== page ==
Some would say, why doesn't God get rid of only the bad people? The answer is, God's plan is perfect. God would not be God if there existed the possibility of a more perfect plan. God's perfect plan incorporates the option God would choose to use after man chose to sin. The "bad" people were part of his plan to redeem and purify us, by teaching us to love unconditionally … even our enemies … even when it hurts (see also the parable of the weeds, Mt. 13:24-30). This can also be seen by the words of St. Hildegard. She writes, "Of all the strengths of God's creation, Man's is most profound, made in a wondrous way with great glory from the dust of the earth and so entangled with the strengths of the rest of creation that he can never be separated from them [SML]." Even though God could no longer eternally express fallen creation (at least until the accomplishment of Jesus' mission), he chose to keep all creation in existence by His omnipotent Power. The first part of his plan was to gradually purify us from the outside in, via Actual grace. Then, in the fullness of time, His Son would come into the world and redeem man. Having done so, we could begin our journey to purity of the heart by the indwelling of the Holy Spirit, given to us via our becoming members of the Mystical Body of Christ in Baptism. As a result, we are now purified from the inside out. By doing this, we become again newly and everlastingly expressed by God.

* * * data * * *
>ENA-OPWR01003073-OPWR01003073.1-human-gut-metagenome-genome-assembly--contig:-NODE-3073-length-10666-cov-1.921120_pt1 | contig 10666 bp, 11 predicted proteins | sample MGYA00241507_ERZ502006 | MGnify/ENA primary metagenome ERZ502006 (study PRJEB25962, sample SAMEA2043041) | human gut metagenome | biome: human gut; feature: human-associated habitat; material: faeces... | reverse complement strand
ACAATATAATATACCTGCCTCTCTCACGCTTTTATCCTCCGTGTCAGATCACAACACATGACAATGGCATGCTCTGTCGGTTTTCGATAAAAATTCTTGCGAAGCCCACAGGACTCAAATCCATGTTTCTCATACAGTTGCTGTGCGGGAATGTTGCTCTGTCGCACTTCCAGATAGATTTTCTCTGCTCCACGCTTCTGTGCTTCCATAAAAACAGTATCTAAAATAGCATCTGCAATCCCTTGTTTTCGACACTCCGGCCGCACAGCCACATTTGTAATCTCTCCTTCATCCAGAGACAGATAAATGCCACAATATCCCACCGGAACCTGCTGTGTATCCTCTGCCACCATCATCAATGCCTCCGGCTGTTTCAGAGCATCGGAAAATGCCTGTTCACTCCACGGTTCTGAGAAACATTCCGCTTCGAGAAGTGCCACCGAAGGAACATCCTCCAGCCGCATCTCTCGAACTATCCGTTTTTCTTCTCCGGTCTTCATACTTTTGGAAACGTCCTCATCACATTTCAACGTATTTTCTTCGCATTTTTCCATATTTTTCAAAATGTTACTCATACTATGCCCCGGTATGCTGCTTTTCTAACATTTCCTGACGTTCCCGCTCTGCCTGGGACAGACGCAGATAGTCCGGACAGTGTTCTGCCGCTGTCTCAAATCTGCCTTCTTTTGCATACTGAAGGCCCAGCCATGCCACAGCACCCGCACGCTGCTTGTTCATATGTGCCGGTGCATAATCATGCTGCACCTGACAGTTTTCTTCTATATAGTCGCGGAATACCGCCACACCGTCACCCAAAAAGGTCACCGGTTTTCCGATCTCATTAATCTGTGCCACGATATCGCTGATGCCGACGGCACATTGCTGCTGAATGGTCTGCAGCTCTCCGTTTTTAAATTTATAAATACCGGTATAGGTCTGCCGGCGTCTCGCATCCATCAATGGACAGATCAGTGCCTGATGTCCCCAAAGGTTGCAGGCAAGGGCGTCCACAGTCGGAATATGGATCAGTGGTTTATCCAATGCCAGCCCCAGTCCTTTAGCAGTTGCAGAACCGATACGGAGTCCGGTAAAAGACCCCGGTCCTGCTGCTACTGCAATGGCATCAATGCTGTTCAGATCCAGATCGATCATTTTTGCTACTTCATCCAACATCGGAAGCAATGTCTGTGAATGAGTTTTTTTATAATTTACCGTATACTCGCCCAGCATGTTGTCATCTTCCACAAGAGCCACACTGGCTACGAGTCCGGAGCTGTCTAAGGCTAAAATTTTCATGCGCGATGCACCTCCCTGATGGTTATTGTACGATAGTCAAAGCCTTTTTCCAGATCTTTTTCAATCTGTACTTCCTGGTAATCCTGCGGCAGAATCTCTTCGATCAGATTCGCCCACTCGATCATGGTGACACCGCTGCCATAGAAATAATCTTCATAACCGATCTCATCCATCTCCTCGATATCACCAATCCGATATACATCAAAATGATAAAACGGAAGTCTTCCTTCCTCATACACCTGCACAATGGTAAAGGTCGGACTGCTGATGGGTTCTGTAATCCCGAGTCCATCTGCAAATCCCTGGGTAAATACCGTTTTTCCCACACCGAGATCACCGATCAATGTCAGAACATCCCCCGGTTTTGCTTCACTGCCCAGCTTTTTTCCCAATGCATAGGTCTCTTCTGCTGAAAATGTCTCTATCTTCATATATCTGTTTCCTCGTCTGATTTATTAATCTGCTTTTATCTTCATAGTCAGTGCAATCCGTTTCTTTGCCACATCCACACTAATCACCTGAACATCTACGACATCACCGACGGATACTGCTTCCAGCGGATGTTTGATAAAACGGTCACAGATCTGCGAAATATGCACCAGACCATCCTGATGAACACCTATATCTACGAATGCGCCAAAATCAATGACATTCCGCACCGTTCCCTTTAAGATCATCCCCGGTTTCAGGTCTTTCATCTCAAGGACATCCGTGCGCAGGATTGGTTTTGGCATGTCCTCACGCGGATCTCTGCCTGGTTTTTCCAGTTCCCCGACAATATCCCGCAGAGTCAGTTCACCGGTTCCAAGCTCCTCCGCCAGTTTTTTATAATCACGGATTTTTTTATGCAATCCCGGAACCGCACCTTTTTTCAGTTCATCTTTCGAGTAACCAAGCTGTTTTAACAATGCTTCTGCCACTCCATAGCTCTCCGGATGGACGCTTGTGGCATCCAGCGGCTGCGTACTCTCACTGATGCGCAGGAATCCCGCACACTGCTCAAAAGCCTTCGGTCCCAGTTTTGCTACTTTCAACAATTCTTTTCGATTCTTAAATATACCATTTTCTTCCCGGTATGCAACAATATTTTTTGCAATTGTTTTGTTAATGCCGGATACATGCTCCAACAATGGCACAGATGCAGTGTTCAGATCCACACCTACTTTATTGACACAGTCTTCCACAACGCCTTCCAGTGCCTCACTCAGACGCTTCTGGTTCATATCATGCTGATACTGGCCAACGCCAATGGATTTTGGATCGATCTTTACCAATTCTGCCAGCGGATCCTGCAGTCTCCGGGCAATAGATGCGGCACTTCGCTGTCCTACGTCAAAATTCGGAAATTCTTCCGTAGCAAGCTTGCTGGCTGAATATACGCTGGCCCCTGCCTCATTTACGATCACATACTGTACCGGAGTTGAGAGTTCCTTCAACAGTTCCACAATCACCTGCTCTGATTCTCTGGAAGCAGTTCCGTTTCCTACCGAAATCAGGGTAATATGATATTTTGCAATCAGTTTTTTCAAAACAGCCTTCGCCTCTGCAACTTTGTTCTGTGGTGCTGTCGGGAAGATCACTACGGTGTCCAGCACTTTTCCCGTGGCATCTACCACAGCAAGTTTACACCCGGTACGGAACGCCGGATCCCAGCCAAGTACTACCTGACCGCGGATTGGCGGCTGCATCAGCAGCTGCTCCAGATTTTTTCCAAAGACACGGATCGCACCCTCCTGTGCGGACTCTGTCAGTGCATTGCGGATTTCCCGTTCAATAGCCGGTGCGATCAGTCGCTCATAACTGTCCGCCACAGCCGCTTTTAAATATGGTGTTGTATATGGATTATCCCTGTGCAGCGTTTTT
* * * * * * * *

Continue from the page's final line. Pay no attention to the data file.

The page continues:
As the first creation took place in six "days," the six stone jars at the wedding feast of Cana symbolize the new creation that will become reality with the culmination of Jesus' mission - when all things are made new (newly created). St. Paul writes, "For neither circumcision counts for anything, nor uncircumcision, but a new creation" [through the Sacrament of Baptism -- SML] (Gal. 6:15). St. Leo the Great writes, "Let God's people then recognize that they are a new creation in Christ." According to Pope Leo, not only people but also "things" have been newly created. In other words, all of creation has been made new by Jesus. Why? Because we are now part of the eternal begetting / generating by the Father of the entire Person of Jesus, the incarnate Son of God, through whom all things are made. If we are now a new creation, why is there still evil? Even though Jesus obtained forgiveness for our sins, our disordered nature, a consequence of the sin of our First parents, remains. Our hearts and bodies are not purified. Unfortunately for us, the redemption of the body will not be fully accomplished "in time" until the resurrection of the dead.